I left for college. I saw them a lot less then. It seemed like whenever they visited PA, I was unable to get across the state at the right time. D had a little girl, at last. G lived in Erie and came to Pittsburgh to take me to dinner. We all emailed occasionally. They came to my graduation party. They came to my bridal shower. They came to my wedding. They are good people. I wish we were all closer; I wish there were more of us.

D has stage 4 adenocarcinoma lung cancer. She’s in her 40’s. She has a little girl. Our grandma is 97 years old with nothing wrong with her but an aged body, and her very first grandbaby has stage 4 cancer. D’s birth was the reason Grandma got on an airplane for the first time in her life. She’s been healthy her whole life. She eats right, she exercises, she doesn’t smoke, she takes care of herself. And yet.

And yet.

I can’t tell you how much this sucks. I know it sucks terribly for her, her husband, her little girl, her parents, her brother. But it sucks for the whole family. My heart hurts for her, and for all of us. It feels like I’m in a bad dream. I know it’s cliche, but it does. I keep expecting to wake up. Except when I do wake up in the morning, the fact still remains.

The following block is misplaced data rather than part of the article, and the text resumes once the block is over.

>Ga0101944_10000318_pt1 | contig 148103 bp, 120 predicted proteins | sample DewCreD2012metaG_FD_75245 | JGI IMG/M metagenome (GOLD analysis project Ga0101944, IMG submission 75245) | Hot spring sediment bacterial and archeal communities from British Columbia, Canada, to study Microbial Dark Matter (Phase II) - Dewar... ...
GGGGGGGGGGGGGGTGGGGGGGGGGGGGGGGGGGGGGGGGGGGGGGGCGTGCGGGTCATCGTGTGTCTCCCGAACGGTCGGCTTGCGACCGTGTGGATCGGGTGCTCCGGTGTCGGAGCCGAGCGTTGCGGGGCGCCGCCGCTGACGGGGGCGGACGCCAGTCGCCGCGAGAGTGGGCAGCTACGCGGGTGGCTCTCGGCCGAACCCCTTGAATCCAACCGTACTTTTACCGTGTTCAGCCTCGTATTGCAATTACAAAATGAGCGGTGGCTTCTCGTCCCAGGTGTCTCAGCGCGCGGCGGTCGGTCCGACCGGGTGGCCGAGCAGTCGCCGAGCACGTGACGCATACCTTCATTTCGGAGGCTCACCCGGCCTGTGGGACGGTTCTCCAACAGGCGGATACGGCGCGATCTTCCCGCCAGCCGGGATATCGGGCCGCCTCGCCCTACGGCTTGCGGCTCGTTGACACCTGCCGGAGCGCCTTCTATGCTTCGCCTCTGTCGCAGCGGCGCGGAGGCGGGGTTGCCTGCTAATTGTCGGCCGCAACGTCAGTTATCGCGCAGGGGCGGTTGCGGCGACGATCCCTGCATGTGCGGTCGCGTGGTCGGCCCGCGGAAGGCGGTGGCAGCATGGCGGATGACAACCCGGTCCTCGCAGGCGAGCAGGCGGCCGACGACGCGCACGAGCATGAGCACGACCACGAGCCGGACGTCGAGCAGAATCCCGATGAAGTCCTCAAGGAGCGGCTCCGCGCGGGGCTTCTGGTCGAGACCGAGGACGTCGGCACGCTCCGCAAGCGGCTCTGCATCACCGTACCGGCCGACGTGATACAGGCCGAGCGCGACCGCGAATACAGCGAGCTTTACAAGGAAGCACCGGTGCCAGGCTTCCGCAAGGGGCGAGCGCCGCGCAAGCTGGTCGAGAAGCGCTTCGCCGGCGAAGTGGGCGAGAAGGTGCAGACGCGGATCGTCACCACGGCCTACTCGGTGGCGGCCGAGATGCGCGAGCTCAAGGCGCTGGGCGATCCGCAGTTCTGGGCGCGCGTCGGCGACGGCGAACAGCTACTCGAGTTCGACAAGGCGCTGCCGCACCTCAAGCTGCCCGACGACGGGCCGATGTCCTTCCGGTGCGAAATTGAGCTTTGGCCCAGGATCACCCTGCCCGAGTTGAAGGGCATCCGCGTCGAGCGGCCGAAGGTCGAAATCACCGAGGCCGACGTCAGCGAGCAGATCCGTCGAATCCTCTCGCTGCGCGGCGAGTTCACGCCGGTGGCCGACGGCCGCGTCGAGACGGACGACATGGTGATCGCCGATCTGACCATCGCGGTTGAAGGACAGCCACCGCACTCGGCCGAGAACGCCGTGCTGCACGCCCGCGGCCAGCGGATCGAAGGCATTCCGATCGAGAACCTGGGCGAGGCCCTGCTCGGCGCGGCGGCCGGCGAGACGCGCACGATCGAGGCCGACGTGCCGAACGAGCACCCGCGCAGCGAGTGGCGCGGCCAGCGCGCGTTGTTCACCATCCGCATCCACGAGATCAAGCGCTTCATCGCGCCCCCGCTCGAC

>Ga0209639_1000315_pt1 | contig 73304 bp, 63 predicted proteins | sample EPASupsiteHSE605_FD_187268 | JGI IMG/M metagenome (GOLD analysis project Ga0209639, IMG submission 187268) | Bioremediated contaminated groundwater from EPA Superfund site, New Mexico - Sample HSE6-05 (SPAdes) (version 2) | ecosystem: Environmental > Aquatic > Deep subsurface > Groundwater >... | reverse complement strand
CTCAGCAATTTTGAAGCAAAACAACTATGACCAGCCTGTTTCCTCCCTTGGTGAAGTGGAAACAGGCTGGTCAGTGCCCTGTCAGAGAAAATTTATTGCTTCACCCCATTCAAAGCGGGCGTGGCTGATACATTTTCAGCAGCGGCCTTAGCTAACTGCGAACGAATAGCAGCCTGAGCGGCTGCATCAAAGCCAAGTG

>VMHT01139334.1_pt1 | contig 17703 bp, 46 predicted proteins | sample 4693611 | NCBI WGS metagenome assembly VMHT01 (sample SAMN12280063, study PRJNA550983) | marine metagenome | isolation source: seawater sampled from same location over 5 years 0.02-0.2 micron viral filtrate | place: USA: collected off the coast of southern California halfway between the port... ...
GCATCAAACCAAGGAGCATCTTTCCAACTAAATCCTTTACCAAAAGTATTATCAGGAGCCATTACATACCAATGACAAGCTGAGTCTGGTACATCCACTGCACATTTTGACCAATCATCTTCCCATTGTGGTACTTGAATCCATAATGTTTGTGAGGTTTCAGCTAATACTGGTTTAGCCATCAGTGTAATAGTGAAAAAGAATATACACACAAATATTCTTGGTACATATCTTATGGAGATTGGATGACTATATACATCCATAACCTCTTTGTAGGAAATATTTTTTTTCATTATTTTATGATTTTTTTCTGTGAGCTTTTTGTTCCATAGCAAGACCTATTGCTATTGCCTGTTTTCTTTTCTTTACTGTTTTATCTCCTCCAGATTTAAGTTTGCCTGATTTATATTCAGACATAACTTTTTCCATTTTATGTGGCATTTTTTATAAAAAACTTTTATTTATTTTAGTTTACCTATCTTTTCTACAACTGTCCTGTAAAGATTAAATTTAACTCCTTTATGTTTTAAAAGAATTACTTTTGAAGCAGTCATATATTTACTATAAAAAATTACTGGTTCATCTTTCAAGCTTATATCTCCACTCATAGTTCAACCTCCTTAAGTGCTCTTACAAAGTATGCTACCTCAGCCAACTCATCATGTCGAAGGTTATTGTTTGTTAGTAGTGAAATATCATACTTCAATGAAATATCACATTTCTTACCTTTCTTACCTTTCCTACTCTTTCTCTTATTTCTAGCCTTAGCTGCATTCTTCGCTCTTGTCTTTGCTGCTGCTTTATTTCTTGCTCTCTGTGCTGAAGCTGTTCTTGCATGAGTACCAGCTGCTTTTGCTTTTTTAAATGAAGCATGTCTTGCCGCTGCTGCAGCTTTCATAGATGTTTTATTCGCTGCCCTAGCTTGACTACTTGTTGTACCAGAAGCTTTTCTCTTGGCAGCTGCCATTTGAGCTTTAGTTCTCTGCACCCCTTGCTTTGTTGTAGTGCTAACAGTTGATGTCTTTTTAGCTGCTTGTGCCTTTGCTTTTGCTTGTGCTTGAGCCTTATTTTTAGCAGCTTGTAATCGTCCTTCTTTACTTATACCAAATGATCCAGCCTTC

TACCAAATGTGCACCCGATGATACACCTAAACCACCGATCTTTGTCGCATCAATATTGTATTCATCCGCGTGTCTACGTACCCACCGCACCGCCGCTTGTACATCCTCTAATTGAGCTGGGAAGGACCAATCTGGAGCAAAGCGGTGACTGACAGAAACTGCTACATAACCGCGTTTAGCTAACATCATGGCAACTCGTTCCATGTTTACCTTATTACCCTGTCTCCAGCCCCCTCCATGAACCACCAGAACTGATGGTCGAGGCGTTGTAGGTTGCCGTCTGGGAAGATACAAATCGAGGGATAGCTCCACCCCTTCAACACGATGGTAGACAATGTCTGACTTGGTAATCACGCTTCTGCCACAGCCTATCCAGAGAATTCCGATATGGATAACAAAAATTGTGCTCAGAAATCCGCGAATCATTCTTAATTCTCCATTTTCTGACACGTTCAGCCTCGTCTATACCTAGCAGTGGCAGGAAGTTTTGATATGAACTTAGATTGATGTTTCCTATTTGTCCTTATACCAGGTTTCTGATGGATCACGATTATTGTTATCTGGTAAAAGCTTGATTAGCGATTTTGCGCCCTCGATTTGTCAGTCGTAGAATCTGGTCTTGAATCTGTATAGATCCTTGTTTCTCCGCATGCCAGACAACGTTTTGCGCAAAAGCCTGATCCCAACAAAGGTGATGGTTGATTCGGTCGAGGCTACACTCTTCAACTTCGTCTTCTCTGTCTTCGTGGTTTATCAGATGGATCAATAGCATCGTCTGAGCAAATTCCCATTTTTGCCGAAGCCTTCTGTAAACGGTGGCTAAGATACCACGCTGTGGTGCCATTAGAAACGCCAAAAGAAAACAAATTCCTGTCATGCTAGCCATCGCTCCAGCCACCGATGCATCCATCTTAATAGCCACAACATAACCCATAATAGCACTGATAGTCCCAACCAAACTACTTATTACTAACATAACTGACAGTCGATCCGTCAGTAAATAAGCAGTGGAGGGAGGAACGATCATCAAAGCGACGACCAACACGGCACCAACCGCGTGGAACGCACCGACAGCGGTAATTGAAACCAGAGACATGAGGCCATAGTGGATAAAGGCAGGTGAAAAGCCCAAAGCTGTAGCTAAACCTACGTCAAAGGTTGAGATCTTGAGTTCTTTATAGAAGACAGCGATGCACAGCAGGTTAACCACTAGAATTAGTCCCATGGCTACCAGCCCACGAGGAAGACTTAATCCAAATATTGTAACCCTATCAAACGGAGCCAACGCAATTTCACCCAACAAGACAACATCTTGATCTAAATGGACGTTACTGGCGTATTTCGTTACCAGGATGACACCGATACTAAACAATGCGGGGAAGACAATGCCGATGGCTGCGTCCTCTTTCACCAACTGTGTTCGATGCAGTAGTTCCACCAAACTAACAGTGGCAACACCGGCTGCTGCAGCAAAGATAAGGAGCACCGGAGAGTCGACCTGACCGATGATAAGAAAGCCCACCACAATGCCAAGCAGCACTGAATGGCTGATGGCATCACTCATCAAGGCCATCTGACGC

I don’t know what else to do. What’s strange is I’m feeling this a lot more intensely than I remember feeling my dad’s illness 6 years ago. Perhaps I have blocked that out; perhaps I was blocking it out when it was happening. Perhaps it seemed less acutely unfair: he was, after all, in his 60’s, in poor health, after not taking care of himself very well his entire life, and both of his children were grown. She is young, in good health, takes very good care of herself, and her child is not grown.

This is unfair. I know life is unfair, I know cancer is particularly unfair. But damnit! This is really unfair!

I don’t know what else to do, so I’ve prayed about it. I’ve talked about it. Now I’ve written about it. I guess the next thing to do is knit her a shawl, and make some comfort food for myself.

I don’t know what else to do.